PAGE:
OWADAYS many men aim at a common ownership of wives, but few at a common ownership of property: wantonness appears to have fascinated the former, greedy avarice the latter. Oh the sorrow of it, in these times how many vultures are everywhere on all sides, for whose claws no prey (no matter how fat and rich) suffices! Oh you fools, while you are dreaming of mountains made of gold, stricken by death’s arrows you leave everything behind you. Socrates and Plato wanted all things to be owned in common by everybody, this displeases you; Pythagoras wanted the labors and efforts of the commonwealth to be borne on the shoulders of a few, but you wealthy gentlemen want to fatten yourselves on their labors; I presume this notion is to your liking. But listen, at this point in the text Aristotle wants your farms and fields to be owned privately, but their fruits to be carried off for public use. Perhaps you will call this a harsh opinion, for your greed for chasing and grasping after money is insatiable. But in this place I am asking, not what ambition wants, but what reason and philosophy desire. Concerning property, which I am now treating, two things ought to be considered, nature and use: nature, and thus property is subject to a power which all things obey; us. And thus Man exerts a natural dominion and possession of external things. Hence it is one matter to consider things, such as fields, vines, and cattle, and another to consider the use and fruit of things, for example grain, wine, oil, and suc like, whence arises the question whether there should be a common ownership of such things, and the things themselves (as Aristotle says) are common and their fruit is to be distributed among individuals, or whether possessions will be privately owned, but their fruit will be for the common use of the commonwealth, or, then again, whether both the thing and the fruit should be commonly owned, as Socrates and Plato would have it. For those ean said that, if nothing in the commonwealth should be privately owned, then no discord whatsoever would arise amongst its citizens. But, just as they shamefully erred about the common ownership of wives, so they most vehemently hallucinate about the common ownership of property and possessions. For that communism nourishes barbaric contentions and tragedies more than it does any peacefulness of life in the commonwealth. In the text the Philosopher proves this by two indications, namely those of travelers and slaves: for if among travelers and slaves (who own very little in common) very sharp contention not infrequently arises about small things, as most often happens, how much more fatal an offense will arise among citizens fighting over the greatest things? How much more brutal discord and calumny? For suppose, for example, all things are commonly owned, but this man has worked harder and that man less hard, one man has harvested more and and another man less, one man cuts gems, another cleans the city sewers, the orator is elevated to the tribunal while the rustic is forced to the dunghill and the payment of rents — the man is insane and naive who does not perceive what offenses and grudges this inequality of labors, profits, arts and conditions will foster. Therefore Socrates did not introduce this law about communism wisely, since in establishing his law he paid insufficient heed to men’s particular habits and actions (which cannot be governed by a law about communism). With this communism of property and fruits refuted, next Aristotle shows that that form of propertyholding is best which is made up of private ownership and communal use. In the text he proves this with many arguments which follow in their order. The first is from necessity, since it is needful that a man own some things in his own right: the argument is that each man will better care and preserve for his own property than that which belongs to others, according to that saying of Isocrates, private property thrives while common property lies neglected. This can be observed in the family, in which a few slaves do their masters’ works and chores better than a whole crew. For a confused multitude and throng becomes distracted, while within a few there is a united consensus.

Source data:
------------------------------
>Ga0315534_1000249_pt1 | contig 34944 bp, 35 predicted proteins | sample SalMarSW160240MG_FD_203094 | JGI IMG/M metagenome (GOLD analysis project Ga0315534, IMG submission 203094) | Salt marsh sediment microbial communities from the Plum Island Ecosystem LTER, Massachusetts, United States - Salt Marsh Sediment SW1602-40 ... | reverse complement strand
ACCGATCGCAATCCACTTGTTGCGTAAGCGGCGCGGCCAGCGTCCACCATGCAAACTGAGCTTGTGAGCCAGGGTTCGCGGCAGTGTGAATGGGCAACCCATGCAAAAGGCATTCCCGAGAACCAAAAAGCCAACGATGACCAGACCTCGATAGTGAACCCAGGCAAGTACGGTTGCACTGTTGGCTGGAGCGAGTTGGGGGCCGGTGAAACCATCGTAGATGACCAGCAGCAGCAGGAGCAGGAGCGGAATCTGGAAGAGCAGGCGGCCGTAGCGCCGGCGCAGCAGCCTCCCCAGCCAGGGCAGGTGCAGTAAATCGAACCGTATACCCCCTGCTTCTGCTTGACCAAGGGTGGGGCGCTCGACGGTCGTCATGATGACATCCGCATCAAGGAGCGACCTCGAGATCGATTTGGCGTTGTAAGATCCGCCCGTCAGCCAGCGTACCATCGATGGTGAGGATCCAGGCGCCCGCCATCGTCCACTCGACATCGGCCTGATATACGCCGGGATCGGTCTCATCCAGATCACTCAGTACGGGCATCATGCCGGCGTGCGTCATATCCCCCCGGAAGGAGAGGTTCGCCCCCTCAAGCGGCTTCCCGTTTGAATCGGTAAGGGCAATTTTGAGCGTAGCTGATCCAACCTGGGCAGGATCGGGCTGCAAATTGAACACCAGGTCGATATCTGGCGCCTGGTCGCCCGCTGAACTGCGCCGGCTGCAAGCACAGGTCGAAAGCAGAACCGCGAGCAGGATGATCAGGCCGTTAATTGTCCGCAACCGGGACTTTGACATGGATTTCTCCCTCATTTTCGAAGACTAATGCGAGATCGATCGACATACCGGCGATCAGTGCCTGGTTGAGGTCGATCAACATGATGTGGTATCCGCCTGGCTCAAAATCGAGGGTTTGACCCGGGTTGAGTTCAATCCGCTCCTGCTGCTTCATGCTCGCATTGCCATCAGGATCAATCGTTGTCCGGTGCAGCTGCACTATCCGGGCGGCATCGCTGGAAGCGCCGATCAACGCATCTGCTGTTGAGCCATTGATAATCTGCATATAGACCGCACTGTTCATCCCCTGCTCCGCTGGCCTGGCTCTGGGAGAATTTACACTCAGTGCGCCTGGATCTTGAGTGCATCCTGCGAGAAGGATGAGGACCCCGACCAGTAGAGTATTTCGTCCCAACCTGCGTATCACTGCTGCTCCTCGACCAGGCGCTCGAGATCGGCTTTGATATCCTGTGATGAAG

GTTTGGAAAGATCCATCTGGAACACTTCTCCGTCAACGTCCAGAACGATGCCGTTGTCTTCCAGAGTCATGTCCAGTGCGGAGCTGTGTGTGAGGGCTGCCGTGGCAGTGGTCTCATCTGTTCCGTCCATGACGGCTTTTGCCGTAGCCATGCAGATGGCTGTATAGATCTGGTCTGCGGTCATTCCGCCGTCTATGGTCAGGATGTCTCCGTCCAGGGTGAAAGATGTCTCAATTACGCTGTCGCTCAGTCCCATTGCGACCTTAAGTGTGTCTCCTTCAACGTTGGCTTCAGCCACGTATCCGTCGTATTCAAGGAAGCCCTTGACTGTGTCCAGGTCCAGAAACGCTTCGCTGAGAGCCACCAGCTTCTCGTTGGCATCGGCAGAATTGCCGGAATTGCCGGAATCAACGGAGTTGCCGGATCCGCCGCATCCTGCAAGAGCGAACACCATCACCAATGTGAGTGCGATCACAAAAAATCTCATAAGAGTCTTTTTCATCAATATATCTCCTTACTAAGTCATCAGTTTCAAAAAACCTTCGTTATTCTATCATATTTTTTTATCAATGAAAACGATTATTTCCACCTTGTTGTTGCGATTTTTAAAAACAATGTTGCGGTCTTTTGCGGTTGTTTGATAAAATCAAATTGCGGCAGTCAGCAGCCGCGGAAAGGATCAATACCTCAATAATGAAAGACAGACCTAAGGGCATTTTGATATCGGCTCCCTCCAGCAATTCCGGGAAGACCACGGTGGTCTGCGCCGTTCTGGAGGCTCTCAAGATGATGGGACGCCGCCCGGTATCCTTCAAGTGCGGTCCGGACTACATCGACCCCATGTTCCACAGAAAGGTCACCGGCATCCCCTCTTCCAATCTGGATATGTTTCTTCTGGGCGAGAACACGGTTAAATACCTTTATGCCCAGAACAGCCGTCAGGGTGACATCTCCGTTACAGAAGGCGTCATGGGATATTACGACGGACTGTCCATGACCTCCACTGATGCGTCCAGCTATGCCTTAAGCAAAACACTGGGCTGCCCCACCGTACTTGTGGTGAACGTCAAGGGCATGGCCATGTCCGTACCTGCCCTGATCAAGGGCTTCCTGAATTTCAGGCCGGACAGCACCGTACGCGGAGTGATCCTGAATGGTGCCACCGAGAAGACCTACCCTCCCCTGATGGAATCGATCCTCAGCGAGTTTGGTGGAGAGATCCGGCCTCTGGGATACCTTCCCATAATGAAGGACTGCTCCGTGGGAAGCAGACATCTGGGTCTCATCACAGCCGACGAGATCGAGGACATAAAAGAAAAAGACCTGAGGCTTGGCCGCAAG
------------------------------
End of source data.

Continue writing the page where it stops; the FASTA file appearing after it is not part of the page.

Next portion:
2. Another reason is drawn from pleasure, for, to use the Philosopher’s words in the text, nobody can express in words how pleasurable it is to think something is one’s own. For not for nothing does every man bear a friendship towards himself, but this he derives this from nature, that he loves himself: being a self-lover is not reprehended, though self-indulgence beyond what is proper is regarded as vicious. The third argument is drawn from the honorable, since from private ownership flows liberality and kindness towards the needy, towards our associate and friends, but if private ownership is removed this is destroyed. For if everything is owned in common, what liberality, what bounty, what charity and friendship can be exercised? So here the Philosopher justly criticizes Socrates and Plato, because, if we assume common ownership of wives, temperance perishes, and if we presume common ownership of property, so does all munificence. The fourth argument is drawn from decorum and order, since private property is managed in a more correct and orderly fashion than common property, for private solicitude preserves not just the possession, but also order and decorum in the procurement and disposition of property. The fifth argument is drawn from the example of the Spartans. Aristotle shows their state of affairs to have been excellent because of their private ownership and communism of use, for although they held their property privately, in accordance with Lycurgus’ edict they made common use of slaves, horses, dogs, and money for traveling abroad. The final argument is taken from the good of the entire commonwealth, which is best perceived in peace and concord: with their property made available for every man’s use, what cause of strife or legal contention will there be? Wherefore, just as brothers contend against each other if you leave them a shared legacy rather than dividing it, thus it is certain that citizens will readily be divided if you do not distinguish possessions of property according to a law of equity. And, just as those brothers will live in fraternal peace without jealousy, if you have divided your legacy, so these citizens will live in a harbor of tranquillity without any discord, if possession is acknowledged. So I shall conclude with Aristotle’s words, that they who possess property communally will be in disagreement much more than those who possess their resources separately within the commonwealth, for communism nourishes arguments, private ownership (if it be just) the greatest tranquillity. But you will say that private property is prone to create arguments, as experience itself shows. I reply that this does not result from private ownership, but rather from Man’s malice and improbity. For, albeit this law of communism can strike some men as welcome and attractive, yet as long as proportion is observed, more seeds of envy and contention are nourished among men living communistically than among those possessing property privately and separately.